Are there any short haired , shoe wearing , non robed type gurus or is it de riguer to have that "homeless, destitute" look ?

Keep it coming .

Ross.
Skeptic

leon
Posts: 80
Joined: Thu Jan 20, 2005 10:13 pm

Re: the swami

Postby leon » Wed Feb 08, 2006 9:55 pm

ross nolan wrote:
Are there any short haired , shoe wearing , non robed type gurus or is it de riguer to have that "homeless, destitute" look ?

Keep it coming .

Ross.


the pope?

Saint James
Posts: 33
Joined: Wed Feb 01, 2006 9:42 pm

isn't that guy also linked to the TS sect in the US ?

Postby Saint James » Wed Feb 08, 2006 10:39 pm

Transcendental Science, apparently with lawsuits in the queue

ross nolan
Posts: 184
Joined: Fri May 20, 2005 5:10 am
Location: Melbourne Australia

new guru

Postby ross nolan » Thu Feb 09, 2006 11:04 am

Leon "ST James" et al -- All I'll say about the Pope is I haven't seen him in a suit lately . St J (Is this a tongue in cheek ref to the school or your name perhaps ?) -- care to expand on what "Transcendental science " might be -- do we need another cult ? or is it a new type of dentistry ?

It seems to be that a "guru" or "mystical master" has to come from some faraway place and look 'exotic' to get full points -- have you considered that the 'guru' of the white races is in fact middle eastern and depicted as long haired , robed and smiling beneficently -- totally out of character with his followers 'racial' stereotype (as in white European) then look at the Chinese communists proudly carrying banners depicting Karl Marx and Lenin (bearded, white, caucasian) -- at least Mohammed was indigenous to most of his followers (but as we now know it is not a good idea to portray him ....) but not those from Australia's near neighbour and largest Muslim country the Indo Asian Indonesia -- the Buddha seems to have been feminized and acquired exaggerated ear lobes but still with the enigmatic 'mona lisa' expression .

Is the long hair bit part of the religion like for Hasidic jews or Sikhs who are not permitted to cut their hair (hence the turban ) -- Did John Lennon go 'guru' in imitation of the Mahareshi ? -- and lead probably millions of others on the guru trail .

The Hari Krishnas go in for the 'freshly de loused' look with shaved dusted heads and one little token lock of hair and the hindu red spot (third eye)
-- who is their guru,swami etc ? -- did the Hari Krishnas get much traction in the UK or establish a permanent 'church' ? I note the BBC just announced the first state supported Hindu school in the UK -- competition for the SES ?

My theory is that the 'bedraggled,bearded' look is meant to convey both a 'father figure' look and a 'world worn' aire of experience , fortitude,and of course wisdom -- the reflected glory from a genuine grizzled Indian swami was apparently important to the SES to counter the pin striped and anonymous 'businessman' look of the founder -- sort of legitimate patina of ancient eastern learning . Why then do the SES "operatives" all sport CIA type crew cuts and pressed suits and ties ? (look for all the world like secret service agents especially with the dark glasses on and standing to attention -- one of the first things that come to notice on initial exposure to the philosophy classes, here at least .)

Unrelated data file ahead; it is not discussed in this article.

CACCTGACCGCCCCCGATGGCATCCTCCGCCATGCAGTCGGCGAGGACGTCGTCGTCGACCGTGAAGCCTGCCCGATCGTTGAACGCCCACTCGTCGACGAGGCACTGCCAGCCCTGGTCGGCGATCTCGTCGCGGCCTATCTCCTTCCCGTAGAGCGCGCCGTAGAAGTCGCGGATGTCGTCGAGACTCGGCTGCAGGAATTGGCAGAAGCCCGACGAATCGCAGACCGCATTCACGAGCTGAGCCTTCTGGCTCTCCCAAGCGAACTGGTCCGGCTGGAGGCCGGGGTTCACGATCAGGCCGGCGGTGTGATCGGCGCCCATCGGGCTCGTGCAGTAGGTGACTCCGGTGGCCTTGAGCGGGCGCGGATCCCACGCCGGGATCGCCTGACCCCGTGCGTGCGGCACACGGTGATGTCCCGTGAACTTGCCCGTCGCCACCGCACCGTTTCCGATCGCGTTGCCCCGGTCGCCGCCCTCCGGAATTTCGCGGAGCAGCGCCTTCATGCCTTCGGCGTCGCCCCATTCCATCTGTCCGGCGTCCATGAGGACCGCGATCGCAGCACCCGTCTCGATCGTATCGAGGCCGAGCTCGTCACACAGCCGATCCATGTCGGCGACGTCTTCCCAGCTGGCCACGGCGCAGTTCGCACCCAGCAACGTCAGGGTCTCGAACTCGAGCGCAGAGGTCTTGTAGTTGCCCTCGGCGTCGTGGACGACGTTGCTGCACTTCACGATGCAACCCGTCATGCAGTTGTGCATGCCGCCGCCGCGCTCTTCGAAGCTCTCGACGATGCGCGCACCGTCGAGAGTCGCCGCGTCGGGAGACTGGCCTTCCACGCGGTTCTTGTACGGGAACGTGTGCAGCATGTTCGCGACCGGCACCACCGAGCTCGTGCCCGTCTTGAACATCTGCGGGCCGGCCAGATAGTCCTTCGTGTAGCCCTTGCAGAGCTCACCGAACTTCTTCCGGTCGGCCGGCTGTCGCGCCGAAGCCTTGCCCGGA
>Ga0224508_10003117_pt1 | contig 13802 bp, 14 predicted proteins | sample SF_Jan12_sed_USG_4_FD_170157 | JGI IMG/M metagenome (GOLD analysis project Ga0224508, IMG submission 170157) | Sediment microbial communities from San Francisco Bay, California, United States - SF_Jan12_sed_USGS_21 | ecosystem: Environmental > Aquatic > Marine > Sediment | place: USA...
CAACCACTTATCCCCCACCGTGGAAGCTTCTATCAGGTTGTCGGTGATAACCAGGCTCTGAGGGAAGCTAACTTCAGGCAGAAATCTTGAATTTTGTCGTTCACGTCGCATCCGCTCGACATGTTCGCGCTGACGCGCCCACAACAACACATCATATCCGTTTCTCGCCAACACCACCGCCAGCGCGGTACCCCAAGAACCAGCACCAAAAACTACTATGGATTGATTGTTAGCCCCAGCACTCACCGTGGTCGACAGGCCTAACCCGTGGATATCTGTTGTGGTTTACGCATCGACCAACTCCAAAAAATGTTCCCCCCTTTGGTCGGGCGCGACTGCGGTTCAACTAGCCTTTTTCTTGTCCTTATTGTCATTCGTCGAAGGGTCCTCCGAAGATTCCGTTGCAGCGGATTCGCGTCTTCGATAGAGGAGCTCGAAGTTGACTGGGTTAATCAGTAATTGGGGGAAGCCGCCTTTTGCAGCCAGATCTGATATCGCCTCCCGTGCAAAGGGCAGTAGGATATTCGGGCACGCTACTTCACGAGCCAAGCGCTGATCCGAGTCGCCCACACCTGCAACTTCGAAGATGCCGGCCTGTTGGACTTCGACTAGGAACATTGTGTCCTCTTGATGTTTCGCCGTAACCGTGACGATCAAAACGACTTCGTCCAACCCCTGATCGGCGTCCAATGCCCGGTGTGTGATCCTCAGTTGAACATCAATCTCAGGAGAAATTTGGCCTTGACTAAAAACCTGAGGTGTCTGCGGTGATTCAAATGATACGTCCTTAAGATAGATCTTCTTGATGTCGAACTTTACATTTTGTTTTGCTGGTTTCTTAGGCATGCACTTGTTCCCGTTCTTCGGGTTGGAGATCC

Any thoughts ?

Ross.
Skeptic

AntonR
Posts: 87
Joined: Thu Dec 22, 2005 12:32 am

Mystic Guru

Postby AntonR » Thu Feb 09, 2006 11:52 am

Post deleted
Last edited by AntonR on Wed May 17, 2006 7:59 am, edited 1 time in total.

NYC
Posts: 122
Joined: Mon Feb 21, 2005 10:17 pm

Postby NYC » Thu Feb 09, 2006 6:15 pm

Ross,
you think Vasudevanada is working the ?homeless, destitute look?? Seated on a throne, surrounded by attendants whose heads are at a lower level, and shaded with an ornate parasol someone else is holding up?

Saint James
Posts: 33
Joined: Wed Feb 01, 2006 9:42 pm

guru lawsuit

Postby Saint James » Thu Feb 09, 2006 8:16 pm

I thought "TS" was a sect in the US - into this transcedental meditation which seems to be hip amongst Vice President guys especially, who use their techniques with staff (for instance repeating certain words while holding speeches).

I read a name somewhere while browsing the web regarding SES and thought that's the same one as this guru guy who seems to be connected to the SES sect.

Let me clarify:

I asked a good colleague at work about this guy and he told me that this guy is dangerous and that I should keep my fingers off him, and that there is all these lawsuits.

I always thought there was some sort of globalisation amongst sects as well, similar as in the manufacturing industry --- where most companies are owned by others, all pretty well disguised.

I don't know who is the megaguru though... maybe that giggling one? (forgot his name)

Is there any guru vs sects family tree somewhere on the net ?

ross nolan
Posts: 184
Joined: Fri May 20, 2005 5:10 am
Location: Melbourne Australia

gurus etc

Postby ross nolan » Fri Feb 10, 2006 7:57 am

Maybe I got too obtuse == the "guru of the Europeans" I was alluding to was of course Jesus Christ -- the Pope is not himself a guru but just his 'front man' in effect. The picture of the "shank" or the new guru that was at the SOP rooms was a close up with bare feet, in a pretty delapidated doorway and what looked like greasy matted hair typical of many derelicts -- the 'down and out' thing seems to be part of the 'detachment' from the craven world of materialism (both for christ and indian holy men) .

My point was that if you gave the swami a good bath, a haircut and beard trim and put him in a suit he might be considerably "de mystified" -- by others geneflecting and humbling themselves in his presence I suppose he is given special status that he obviously accepts which tends to run counter to his ' lacking all ego and worldly concern ' image.

Quite obviously the average Indian peasant seemed to accord greater staus to the English administrator/soldier etc than to their own home grown holy men if the English 'occupation' of India is anything to go by -- just the 'prophet not without honour save in his own land ' effect

Just heard an extremely interesting replay of an interview with Steve Hassan ('cult buster') at about 4 am this morning on the local ABC radio network -- a transcript is available (and possibly audio) on www.abc.net.au/religion (then follow the prompts to "the spirit of things" with Rachel Cohn (sic)

He details his own experience in coming out of the moonies cult (another straight laced and suited 'Guru" from the East but Westernized in appearence) -- his new book 'releasing the bonds' and previous book 'combating mind control' sound excellent -- his website is www. freedom of mind .com

I'll post some more detail on the thread to do with recognizing cult techniques and dealing with them (Justice!'s thread )

Cheers, ross.
Skeptic